Reducing the processing time for Citizenship applications
The request was successful.
From: mohamed zakaria mohamed abdelhamid
Dear Department of Internal Affairs,
As per the latest updated application numbers announced on the link below
it seems that the processing of the application is not considering a fairer first come first served bases. and the processing is favoring the system automated checks to show a good enhancement in the number while net processing time is not enhanced and kept to 15 months still.
Could you please explain how are you going to recover the situation by reducing the net processing time rather than processing specific applications to reduce the net backlog only?
Department of Internal Affairs
Tçnâ koe Mohamed,
Thank you for your OIA request to the Department of Internal Affairs (included with this email)
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Michelle Reed (she/her)
Kaitohutohu Ârahi, te Ture Pârongo Ôkawa | Lead Advisor Official Correspondence
Te Urûngi | Organisational Strategy & Performance
Level 6, 45 Pipitea St | PO Box 805, Wellington 6140, New Zealand | www.dia.govt.nz
From: Rachel Prosser
Department of Internal Affairs
Dear Mr Mohamed Zakaria Mohamed Abdelhamid
Thank you for your email of 8 June 2022 asking for information about the
Department’s approach to processing applications for citizenship by grant.
We are responding to your request as a business inquiry.
You have raised a concern that applications are not considered on a ‘first
come first served’ base, and are concerned that our use of automated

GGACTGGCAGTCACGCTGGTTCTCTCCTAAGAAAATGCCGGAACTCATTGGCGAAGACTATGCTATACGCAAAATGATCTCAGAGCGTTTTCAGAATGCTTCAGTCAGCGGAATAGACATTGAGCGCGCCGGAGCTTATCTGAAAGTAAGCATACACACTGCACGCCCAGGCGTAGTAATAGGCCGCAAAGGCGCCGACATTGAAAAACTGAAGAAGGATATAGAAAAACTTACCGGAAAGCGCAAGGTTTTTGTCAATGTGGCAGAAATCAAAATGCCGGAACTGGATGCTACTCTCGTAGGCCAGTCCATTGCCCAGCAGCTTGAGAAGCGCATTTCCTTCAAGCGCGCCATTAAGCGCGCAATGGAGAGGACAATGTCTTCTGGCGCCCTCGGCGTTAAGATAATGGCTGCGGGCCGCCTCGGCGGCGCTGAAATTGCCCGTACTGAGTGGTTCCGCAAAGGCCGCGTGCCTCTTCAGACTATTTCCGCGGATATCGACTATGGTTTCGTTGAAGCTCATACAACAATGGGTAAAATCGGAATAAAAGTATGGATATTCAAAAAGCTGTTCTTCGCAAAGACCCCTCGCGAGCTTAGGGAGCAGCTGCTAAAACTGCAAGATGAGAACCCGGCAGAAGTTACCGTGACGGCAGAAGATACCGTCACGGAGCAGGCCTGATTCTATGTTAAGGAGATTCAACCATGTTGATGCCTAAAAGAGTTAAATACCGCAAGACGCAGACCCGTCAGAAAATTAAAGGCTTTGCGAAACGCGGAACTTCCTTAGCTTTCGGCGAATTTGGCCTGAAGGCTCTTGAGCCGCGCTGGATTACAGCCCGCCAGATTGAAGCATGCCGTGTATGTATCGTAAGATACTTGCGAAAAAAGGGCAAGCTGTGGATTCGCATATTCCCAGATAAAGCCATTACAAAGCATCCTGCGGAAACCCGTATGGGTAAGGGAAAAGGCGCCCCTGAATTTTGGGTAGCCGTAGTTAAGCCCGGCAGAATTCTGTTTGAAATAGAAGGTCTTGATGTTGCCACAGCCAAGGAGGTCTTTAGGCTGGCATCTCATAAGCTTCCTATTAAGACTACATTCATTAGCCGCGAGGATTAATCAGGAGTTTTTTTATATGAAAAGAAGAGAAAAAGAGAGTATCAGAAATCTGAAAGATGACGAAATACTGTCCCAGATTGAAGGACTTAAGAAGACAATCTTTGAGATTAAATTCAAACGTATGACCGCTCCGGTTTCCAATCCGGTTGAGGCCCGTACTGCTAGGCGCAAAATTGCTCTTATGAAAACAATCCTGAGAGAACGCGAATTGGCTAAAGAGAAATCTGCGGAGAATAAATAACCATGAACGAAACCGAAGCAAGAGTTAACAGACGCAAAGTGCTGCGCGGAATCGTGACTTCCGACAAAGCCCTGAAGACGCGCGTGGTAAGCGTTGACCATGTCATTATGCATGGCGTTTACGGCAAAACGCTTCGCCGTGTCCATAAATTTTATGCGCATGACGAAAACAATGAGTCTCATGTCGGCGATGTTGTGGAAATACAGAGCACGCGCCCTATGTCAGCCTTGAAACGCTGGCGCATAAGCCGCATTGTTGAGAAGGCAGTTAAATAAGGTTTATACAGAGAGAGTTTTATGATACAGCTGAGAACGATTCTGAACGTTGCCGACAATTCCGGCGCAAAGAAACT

checks may not have led to the longest processing times coming down.
I can advise that the majority of officers processing citizenship by grant
applications are still working on the earliest-submitted applications
In an effort to reduce the backlog of New Zealand citizenship by grant
applications, we have moved to assessing applications using more automated
checks. These automated checks include matching the information the
applicant supplies with Immigration New Zealand (INZ) records. We can then
use the INZ information to confirm an applicant’s eligibility, including
automatically calculating whether they meet the presence requirement.
This means that some applicants can now be processed much more quickly
than others, as they require fewer checks to be made by an officer, or are
simpler to process and can be worked on by officers who are more recently
Where applications are identified using automated checks for a streamlined
processing, all applications are grouped, and then processed based on the
date they were received .
The exception to this is where an applicant is approved for urgent
processing, which are processed immediately. The information on the
criteria we apply to these is linked on the govt.nz webpage.
You have also asked what we have in place to reduce the overall processing
time, rather than just the net backlog.
The average time to process applications is now decreasing. This is a
result of a range of factors including
o Recruitment and training of additional officers.
o Increased use of our system’s automated capabilities to identify
applications which require less input from an officer
o Review of our processes and policies, to identify where we can reduce
the number of times officers need to contact applicants, and where we
can rely on information provided by Immigration New Zealand.
We appreciate that it is frustrating for applicants to wait, and can
assure you that reducing waiting times is a high priority for the
Department. We expect that the work underway will continue to reduce not
only the backlog of applications awaiting allocation to an officer, but
also the longest time applicants wait before their application is
Rachel Prosser | Principal Advisor | Kaitohutohu Mâtâmua
Service Delivery and Operations Branch: Kâwai ki te Iwi
The Department of Internal Affairs: Te Tari Taiwhenua